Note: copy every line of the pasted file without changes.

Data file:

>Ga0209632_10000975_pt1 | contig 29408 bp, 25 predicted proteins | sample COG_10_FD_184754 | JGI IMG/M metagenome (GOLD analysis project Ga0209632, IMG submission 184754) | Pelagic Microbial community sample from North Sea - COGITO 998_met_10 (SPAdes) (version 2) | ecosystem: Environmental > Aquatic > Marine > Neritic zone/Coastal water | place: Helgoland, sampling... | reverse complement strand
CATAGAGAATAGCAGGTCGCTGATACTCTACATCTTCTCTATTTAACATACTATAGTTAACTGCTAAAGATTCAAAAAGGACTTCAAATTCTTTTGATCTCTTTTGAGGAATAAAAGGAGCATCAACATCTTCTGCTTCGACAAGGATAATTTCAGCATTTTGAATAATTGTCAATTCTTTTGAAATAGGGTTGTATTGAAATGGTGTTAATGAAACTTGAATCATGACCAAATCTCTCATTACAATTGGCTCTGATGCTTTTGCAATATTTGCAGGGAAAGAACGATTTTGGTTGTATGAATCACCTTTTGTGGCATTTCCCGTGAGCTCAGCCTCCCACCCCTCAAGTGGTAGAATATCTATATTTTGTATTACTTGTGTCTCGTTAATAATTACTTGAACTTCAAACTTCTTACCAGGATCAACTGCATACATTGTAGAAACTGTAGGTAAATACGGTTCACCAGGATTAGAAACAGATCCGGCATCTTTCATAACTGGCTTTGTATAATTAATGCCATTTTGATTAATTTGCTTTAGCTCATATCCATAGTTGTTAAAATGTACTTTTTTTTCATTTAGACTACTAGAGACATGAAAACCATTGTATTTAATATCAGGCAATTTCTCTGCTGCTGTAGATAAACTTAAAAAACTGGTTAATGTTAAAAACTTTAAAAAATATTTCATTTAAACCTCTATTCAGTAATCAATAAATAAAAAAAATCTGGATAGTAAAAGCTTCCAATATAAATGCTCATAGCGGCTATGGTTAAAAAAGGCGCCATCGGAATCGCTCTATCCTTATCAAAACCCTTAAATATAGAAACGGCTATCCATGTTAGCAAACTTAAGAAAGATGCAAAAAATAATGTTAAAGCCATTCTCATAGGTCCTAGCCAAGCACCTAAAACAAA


>Ga0209632_10000975_pt1 | contig 29408 bp, 25 predicted proteins | sample COG_10_FD_184754 | JGI IMG/M metagenome (GOLD analysis project Ga0209632, IMG submission 184754) | Pelagic Microbial community sample from North Sea - COGITO 998_met_10 (SPAdes) (version 2) | ecosystem: Environmental > Aquatic > Marine > Neritic zone/Coastal water | place: Helgoland, sampling... | reverse complement strand
CATAGAGAATAGCAGGTCGCTGATACTCTACATCTTCTCTATTTAACATACTATAGTTAACTGCTAAAGATTCAAAAAGGACTTCAAATTCTTTTGATCTCTTTTGAGGAATAAAAGGAGCATCAACATCTTCTGCTTCGACAAGGATAATTTCAGCATTTTGAATAATTGTCAATTCTTTTGAAATAGGGTTGTATTGAAATGGTGTTAATGAAACTTGAATCATGACCAAATCTCTCATTACAATTGGCTCTGATGCTTTTGCAATATTTGCAGGGAAAGAACGATTTTGGTTGTATGAATCACCTTTTGTGGCATTTCCCGTGAGCTCAGCCTCCCACCCCTCAAGTGGTAGAATATCTATATTTTGTATTACTTGTGTCTCGTTAATAATTACTTGAACTTCAAACTTCTTACCAGGATCAACTGCATACATTGTAGAAACTGTAGGTAAATACGGTTCACCAGGATTAGAAACAGATCCGGCATCTTTCATAACTGGCTTTGTATAATTAATGCCATTTTGATTAATTTGCTTTAGCTCATATCCATAGTTGTTAAAATGTACTTTTTTTTCATTTAGACTACTAGAGACATGAAAACCATTGTATTTAATATCAGGCAATTTCTCTGCTGCTGTAGATAAACTTAAAAAACTGGTTAATGTTAAAAACTTTAAAAAATATTTCATTTAAACCTCTATTCAGTAATCAATAAATAAAAAAAATCTGGATAGTAAAAGCTTCCAATATAAATGCTCATAGCGGCTATGGTTAAAAAAGGCGCCATCGGAATCGCTCTATCCTTATCAAAACCCTTAAATATAGAAACGGCTATCCATGTTAGCAAACTTAAGAAAGATGCAAAAAATAATGTTAAAGCCATTCTCATAGGTCCTAGCCAAGCACCTAAAACAAA